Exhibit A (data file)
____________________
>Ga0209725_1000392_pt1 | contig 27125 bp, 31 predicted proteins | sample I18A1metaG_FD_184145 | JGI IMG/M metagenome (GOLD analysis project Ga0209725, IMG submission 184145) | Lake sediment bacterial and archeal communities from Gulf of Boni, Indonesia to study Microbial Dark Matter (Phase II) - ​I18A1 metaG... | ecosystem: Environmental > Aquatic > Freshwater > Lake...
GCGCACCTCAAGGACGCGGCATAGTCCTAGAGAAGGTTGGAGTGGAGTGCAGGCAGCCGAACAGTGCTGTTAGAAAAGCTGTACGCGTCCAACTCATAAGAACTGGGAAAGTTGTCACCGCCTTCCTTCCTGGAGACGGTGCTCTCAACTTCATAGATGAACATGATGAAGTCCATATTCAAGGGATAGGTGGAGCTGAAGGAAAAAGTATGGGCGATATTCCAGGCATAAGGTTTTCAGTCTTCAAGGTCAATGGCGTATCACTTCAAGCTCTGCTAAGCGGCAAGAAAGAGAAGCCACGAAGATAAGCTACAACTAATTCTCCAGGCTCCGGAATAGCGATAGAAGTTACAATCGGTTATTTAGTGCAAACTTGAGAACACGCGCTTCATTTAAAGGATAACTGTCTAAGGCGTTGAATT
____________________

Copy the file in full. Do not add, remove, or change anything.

>Ga0209725_1000392_pt1 | contig 27125 bp, 31 predicted proteins | sample I18A1metaG_FD_184145 | JGI IMG/M metagenome (GOLD analysis project Ga0209725, IMG submission 184145) | Lake sediment bacterial and archeal communities from Gulf of Boni, Indonesia to study Microbial Dark Matter (Phase II) - ​I18A1 metaG... | ecosystem: Environmental > Aquatic > Freshwater > Lake...
GCGCACCTCAAGGACGCGGCATAGTCCTAGAGAAGGTTGGAGTGGAGTGCAGGCAGCCGAACAGTGCTGTTAGAAAAGCTGTACGCGTCCAACTCATAAGAACTGGGAAAGTTGTCACCGCCTTCCTTCCTGGAGACGGTGCTCTCAACTTCATAGATGAACATGATGAAGTCCATATTCAAGGGATAGGTGGAGCTGAAGGAAAAAGTATGGGCGATATTCCAGGCATAAGGTTTTCAGTCTTCAAGGTCAATGGCGTATCACTTCAAGCTCTGCTAAGCGGCAAGAAAGAGAAGCCACGAAGATAAGCTACAACTAATTCTCCAGGCTCCGGAATAGCGATAGAAGTTACAATCGGTTATTTAGTGCAAACTTGAGAACACGCGCTTCATTTAAAGGATAACTGTCTAAGGCGTTGAATT